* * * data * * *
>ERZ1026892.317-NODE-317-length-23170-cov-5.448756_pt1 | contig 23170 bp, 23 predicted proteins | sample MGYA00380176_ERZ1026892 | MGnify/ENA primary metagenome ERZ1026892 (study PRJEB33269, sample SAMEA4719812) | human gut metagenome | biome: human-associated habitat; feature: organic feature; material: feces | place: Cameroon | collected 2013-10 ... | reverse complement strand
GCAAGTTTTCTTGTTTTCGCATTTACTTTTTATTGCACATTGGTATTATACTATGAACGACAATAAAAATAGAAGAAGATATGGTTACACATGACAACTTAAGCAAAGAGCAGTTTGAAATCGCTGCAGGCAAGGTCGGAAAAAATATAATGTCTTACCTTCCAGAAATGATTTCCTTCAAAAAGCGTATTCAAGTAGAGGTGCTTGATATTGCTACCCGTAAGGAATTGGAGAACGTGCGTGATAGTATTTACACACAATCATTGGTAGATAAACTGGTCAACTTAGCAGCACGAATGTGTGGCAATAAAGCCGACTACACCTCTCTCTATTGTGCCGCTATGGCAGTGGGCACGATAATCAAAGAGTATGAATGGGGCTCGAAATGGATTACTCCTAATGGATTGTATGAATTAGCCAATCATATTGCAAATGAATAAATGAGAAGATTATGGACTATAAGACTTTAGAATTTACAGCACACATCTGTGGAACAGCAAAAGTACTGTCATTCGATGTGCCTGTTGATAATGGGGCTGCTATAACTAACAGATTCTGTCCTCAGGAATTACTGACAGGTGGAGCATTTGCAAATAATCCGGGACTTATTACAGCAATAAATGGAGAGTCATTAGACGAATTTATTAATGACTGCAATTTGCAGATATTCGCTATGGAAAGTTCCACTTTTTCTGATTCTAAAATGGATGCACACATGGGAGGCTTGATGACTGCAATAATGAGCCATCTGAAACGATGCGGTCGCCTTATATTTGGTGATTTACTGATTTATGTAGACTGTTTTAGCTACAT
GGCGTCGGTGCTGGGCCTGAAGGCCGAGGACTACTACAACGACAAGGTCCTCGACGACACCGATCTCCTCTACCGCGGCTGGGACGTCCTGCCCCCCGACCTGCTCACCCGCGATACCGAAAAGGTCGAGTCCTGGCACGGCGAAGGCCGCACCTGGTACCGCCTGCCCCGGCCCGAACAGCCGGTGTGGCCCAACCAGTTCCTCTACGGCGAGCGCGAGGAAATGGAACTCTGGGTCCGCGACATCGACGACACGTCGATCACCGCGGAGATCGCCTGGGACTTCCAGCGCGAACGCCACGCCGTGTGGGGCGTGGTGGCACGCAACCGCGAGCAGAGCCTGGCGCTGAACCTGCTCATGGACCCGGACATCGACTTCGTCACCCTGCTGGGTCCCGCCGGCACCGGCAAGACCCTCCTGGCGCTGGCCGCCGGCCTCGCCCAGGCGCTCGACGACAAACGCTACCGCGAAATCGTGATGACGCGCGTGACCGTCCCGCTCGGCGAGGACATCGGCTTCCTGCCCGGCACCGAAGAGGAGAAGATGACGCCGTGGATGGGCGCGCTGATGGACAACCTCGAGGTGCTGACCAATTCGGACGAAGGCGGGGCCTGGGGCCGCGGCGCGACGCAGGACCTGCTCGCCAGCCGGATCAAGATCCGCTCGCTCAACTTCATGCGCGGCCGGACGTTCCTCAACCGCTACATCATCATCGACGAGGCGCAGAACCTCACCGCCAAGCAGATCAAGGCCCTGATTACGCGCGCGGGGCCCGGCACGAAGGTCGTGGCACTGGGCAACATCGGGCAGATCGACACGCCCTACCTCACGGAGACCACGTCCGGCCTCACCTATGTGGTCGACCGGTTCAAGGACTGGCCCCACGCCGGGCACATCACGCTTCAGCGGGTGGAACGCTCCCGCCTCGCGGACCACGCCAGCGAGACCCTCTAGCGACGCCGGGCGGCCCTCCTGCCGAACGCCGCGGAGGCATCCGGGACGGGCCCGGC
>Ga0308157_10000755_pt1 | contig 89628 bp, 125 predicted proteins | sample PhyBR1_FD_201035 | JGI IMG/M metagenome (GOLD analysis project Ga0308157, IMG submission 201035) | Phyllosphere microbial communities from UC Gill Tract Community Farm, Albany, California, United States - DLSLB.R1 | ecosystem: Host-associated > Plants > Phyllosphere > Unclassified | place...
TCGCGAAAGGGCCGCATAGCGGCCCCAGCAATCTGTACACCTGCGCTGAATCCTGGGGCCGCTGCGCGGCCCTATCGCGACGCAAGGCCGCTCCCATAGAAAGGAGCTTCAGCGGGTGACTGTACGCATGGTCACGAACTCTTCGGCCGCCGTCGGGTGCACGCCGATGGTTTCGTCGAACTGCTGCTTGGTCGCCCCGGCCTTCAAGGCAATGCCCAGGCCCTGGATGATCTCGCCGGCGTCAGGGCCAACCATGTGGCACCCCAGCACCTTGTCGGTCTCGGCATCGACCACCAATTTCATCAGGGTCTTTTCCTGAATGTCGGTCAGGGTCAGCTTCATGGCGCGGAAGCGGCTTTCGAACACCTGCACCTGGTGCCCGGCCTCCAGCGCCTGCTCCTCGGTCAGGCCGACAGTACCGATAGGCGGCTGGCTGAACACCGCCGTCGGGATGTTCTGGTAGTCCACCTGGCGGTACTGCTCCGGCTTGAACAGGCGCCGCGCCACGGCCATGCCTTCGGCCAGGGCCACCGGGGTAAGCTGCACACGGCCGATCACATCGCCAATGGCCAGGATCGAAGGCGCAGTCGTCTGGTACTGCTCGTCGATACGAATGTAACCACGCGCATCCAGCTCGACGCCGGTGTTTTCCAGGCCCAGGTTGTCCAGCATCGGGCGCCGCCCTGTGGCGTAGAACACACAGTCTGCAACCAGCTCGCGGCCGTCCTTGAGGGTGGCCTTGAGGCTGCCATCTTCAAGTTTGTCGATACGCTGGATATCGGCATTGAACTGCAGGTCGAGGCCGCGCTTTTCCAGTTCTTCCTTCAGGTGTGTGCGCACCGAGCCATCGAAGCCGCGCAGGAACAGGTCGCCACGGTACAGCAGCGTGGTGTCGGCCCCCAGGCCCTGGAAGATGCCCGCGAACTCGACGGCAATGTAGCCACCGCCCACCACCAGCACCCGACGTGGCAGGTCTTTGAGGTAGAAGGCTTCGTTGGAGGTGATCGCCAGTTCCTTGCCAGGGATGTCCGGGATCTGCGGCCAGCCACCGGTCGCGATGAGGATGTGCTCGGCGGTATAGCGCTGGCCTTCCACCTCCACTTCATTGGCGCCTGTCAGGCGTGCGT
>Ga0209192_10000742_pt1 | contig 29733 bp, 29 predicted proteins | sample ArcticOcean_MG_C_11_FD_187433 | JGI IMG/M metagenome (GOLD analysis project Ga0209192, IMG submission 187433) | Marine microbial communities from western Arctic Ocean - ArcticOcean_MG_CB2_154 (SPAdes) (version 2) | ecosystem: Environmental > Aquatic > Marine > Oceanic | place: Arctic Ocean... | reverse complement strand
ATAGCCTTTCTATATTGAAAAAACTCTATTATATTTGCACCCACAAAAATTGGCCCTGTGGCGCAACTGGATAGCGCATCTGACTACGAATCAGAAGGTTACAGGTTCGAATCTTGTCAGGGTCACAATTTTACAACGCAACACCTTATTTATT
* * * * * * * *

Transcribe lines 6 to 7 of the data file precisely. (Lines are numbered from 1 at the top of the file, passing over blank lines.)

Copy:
>Ga0209192_10000742_pt1 | contig 29733 bp, 29 predicted proteins | sample ArcticOcean_MG_C_11_FD_187433 | JGI IMG/M metagenome (GOLD analysis project Ga0209192, IMG submission 187433) | Marine microbial communities from western Arctic Ocean - ArcticOcean_MG_CB2_154 (SPAdes) (version 2) | ecosystem: Environmental > Aquatic > Marine > Oceanic | place: Arctic Ocean... | reverse complement strand
ATAGCCTTTCTATATTGAAAAAACTCTATTATATTTGCACCCACAAAAATTGGCCCTGTGGCGCAACTGGATAGCGCATCTGACTACGAATCAGAAGGTTACAGGTTCGAATCTTGTCAGGGTCACAATTTTACAACGCAACACCTTATTTATT